There were moments when I feared for my life. That I wouldn't every see my kids again or live out all of my shared dreams with Christine.
So much has happened since my last post . At that point, I thought I would just live with the discomfort, see how things go, and gradually build up my training. But after this weekend, I'm grateful to be alive, see how things go, and look forward to taking a walk.
After encouraging training over the weekend, I took Monday off to go to Boston for work. On Tuesday I biked in the AM and swam at noon. Even did some good fly. On Wednesday morning, I went for an easy 6 mile run. The effort felt like a 7:15 pace, but Mr. Garmin said it was abut 8:40. I also had to walk three times. Walk. I walked not because of paid, but because I was gassed. [As a side story, near the end, I passed a guy who I see on the road many times a week. A little while ago we saw each other at an event, and realized we both know Angela. He was aware of her great achievements in triathlons. That morning, he said, "I saw you almost got Angela in that race (Pirate Tri). Nice work!" Sure, rub it in.] Wednesday noon brought a slow swim workout. All of these efforts made me feel like I was at altitude- I just couldn't get enough air in.
That afternoon, I had some sudden chest pain to the right of my sternum. Since it was to the right, I figured it wasn't a heart issue, so soldier on. I went out to dinner with my business partners. When I got home, it hurt too much to bend over to untie my shoes or even take a half breath. In addition, I have been spitting up more blood than last week. The next day I did a very easy bike on my trainer, being careful not to breathe so hard that I would cause pain in my chest. In the afternoon, Christine and I went to see our doctor, Jim. He was still thoroughly confused, but said he talked with a pulmonologist, who threw out the wild idea of a PE, or pulmonary embolism, or clot in my lungs. Jim said it didn't make sense, but was willing to try anything. He also said that in case it is, my exercise was now limited to tying my shoes until I got clearance to do more.
On Friday afternoon, we went to see the lung doc, who checked me out, performed some lung function tests, then sent me to another location for a contrast CT scan and more blood work. Last week's CT was to look for tumors. For this one, they injected a dye in my arm, at which point they had about 60 seconds to take pictures. It would allow them to see clots that wouldn't have shown up on last week's test. We did the test, and I returned to the waiting room. Minutes later, my world came crashing down.
The technician and radiologist came out and said they saw multiple clots in my lungs (I later learned 20+), and some were large. They had called an ambulance and were taking me to the Maine Medical Center ER. My brain immediately went to....clot, stroke, dead. My kids aren't with me, and I'll never see them again. This could be the end. I'll never be with Christine again. I can't be too dramatic here. Tears flowed.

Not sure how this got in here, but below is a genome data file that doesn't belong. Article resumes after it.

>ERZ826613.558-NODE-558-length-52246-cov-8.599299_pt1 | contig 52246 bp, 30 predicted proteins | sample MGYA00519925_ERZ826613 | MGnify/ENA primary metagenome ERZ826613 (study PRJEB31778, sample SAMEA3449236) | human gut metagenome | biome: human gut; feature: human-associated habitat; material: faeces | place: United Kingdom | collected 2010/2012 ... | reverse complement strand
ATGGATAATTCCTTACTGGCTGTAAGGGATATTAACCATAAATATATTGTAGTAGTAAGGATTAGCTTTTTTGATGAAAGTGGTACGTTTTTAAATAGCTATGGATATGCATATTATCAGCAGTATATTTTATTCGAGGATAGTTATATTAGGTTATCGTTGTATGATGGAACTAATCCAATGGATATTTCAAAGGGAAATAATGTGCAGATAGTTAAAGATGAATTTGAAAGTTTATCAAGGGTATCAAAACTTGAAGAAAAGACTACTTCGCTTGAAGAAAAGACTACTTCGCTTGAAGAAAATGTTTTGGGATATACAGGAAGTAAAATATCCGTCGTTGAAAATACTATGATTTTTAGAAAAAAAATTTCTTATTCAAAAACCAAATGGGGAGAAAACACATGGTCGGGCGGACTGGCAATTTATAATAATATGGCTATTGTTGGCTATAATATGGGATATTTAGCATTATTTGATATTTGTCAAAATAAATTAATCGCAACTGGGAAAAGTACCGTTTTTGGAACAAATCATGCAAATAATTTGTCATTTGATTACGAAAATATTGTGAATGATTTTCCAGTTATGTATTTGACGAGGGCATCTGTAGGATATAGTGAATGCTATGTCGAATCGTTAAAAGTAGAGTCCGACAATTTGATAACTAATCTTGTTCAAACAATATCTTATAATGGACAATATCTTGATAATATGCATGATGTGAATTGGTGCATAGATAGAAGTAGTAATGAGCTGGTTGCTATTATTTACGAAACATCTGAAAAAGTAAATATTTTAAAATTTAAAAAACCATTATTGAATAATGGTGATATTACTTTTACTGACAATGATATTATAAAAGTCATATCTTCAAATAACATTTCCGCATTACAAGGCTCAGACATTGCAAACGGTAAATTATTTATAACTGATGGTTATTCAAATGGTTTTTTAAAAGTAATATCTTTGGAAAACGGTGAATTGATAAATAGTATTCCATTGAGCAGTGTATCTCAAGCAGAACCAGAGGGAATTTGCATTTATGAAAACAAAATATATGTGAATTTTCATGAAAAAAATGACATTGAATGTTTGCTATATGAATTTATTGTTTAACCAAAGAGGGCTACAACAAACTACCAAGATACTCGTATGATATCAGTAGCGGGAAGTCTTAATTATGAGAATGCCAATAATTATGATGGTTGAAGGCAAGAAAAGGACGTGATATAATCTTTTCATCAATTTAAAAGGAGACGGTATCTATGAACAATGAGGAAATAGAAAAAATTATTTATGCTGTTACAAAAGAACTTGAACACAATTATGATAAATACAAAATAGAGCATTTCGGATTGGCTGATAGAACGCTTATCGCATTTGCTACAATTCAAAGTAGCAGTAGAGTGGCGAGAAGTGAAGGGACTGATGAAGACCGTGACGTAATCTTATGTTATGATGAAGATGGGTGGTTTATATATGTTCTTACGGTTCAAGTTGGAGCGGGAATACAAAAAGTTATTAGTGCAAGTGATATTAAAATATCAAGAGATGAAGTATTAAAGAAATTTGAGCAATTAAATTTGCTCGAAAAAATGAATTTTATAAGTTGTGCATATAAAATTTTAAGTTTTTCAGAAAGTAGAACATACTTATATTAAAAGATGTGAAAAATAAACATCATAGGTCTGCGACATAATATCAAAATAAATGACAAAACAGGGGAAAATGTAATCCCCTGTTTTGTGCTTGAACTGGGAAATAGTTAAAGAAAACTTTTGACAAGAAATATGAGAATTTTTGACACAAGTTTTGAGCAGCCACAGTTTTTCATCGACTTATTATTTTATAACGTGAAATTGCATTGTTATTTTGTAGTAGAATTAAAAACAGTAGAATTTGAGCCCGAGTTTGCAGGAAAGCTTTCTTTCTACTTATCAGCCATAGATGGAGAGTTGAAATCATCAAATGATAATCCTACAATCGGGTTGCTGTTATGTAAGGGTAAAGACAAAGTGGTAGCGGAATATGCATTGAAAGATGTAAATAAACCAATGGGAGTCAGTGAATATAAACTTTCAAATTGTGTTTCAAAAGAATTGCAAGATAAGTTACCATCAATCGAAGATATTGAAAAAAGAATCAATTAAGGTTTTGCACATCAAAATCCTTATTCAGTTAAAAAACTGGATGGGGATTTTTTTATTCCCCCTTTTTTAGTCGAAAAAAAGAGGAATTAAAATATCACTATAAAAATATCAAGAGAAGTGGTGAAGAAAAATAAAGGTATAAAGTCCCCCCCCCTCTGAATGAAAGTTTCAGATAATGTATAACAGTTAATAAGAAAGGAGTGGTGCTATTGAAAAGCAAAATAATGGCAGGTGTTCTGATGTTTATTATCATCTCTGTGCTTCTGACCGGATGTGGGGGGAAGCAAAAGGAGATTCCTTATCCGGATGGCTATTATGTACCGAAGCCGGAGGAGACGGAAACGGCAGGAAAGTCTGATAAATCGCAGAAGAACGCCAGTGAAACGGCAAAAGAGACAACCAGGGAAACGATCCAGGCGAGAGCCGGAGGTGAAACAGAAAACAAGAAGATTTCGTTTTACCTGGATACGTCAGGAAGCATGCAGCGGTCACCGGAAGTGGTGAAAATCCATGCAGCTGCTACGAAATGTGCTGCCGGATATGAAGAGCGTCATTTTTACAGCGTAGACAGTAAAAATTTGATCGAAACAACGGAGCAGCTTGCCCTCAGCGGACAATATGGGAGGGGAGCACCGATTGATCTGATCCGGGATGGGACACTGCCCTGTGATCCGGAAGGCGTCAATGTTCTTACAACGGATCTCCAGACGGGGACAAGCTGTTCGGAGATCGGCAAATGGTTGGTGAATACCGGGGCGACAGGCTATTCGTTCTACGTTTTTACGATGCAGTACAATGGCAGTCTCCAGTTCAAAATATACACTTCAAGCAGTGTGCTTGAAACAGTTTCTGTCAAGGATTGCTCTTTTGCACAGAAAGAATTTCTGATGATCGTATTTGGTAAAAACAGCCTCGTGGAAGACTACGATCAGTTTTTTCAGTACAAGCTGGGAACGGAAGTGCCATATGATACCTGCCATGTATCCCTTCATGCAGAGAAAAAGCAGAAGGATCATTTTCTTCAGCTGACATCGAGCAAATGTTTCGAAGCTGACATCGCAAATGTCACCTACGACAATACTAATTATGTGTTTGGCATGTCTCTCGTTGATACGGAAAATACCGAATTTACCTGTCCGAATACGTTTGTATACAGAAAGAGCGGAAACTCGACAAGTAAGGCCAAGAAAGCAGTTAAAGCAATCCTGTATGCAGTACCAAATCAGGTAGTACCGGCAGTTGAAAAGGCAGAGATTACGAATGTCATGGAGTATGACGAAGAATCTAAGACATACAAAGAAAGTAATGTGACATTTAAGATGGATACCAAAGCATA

There were times when I tried to stay calm. Panic wouldn't help anything. I remember the ambulance guy coming in and asking how I was doing. My response? "Other than that, how was the play, Mrs. Lincoln?"
As for the CT scan, both the lung doc and Jim were shocked by what they saw. It just doesn't fit. I have ZERO risk factors. The most common candidate for a PE? A post-menopausal, overweight woman who smokes and was just on a long flight. Yeah, that's me. I can't tell you how many times I was asked the same list of 20 questions in an attempt to find something that makes sense. Nothing fits. They drew a gallon of blood, some of which went to testing. We'll get results in a few days that might help figure this all out.
Back to the CT scan waiting room. They assured me that there was no risk of a clot going to my brain. You need a hole in your heart, between the left and right atriums for that to happen, and I had a clean echo last week. Fast forward to the ER. A very good friend, Ed, a cardiologist, was on site. It's normal for PE patients in the ER to get an echo, so the technician came in. As she was almost done, Ed arrived, and she pointed to one possible abnormality. He wasn't sure, but agreed to do a "bubble test" where they inject small bubbles in my IV. We watched on the screen as they filled one side of the heart, and sure enough, leaked through to the other side. A PFO is something that between 15 and 25% of the population has, most without every knowing it. When in utero, the lungs don't function, and there's a hole in the heart. That hole is closed by two overlapping flaps after birth, but not for me. PFOs are nothing to get worried about.....unless you have clots. Great. To make a long story short, it was another scare, makes me nervous, but intellectually is not a concern.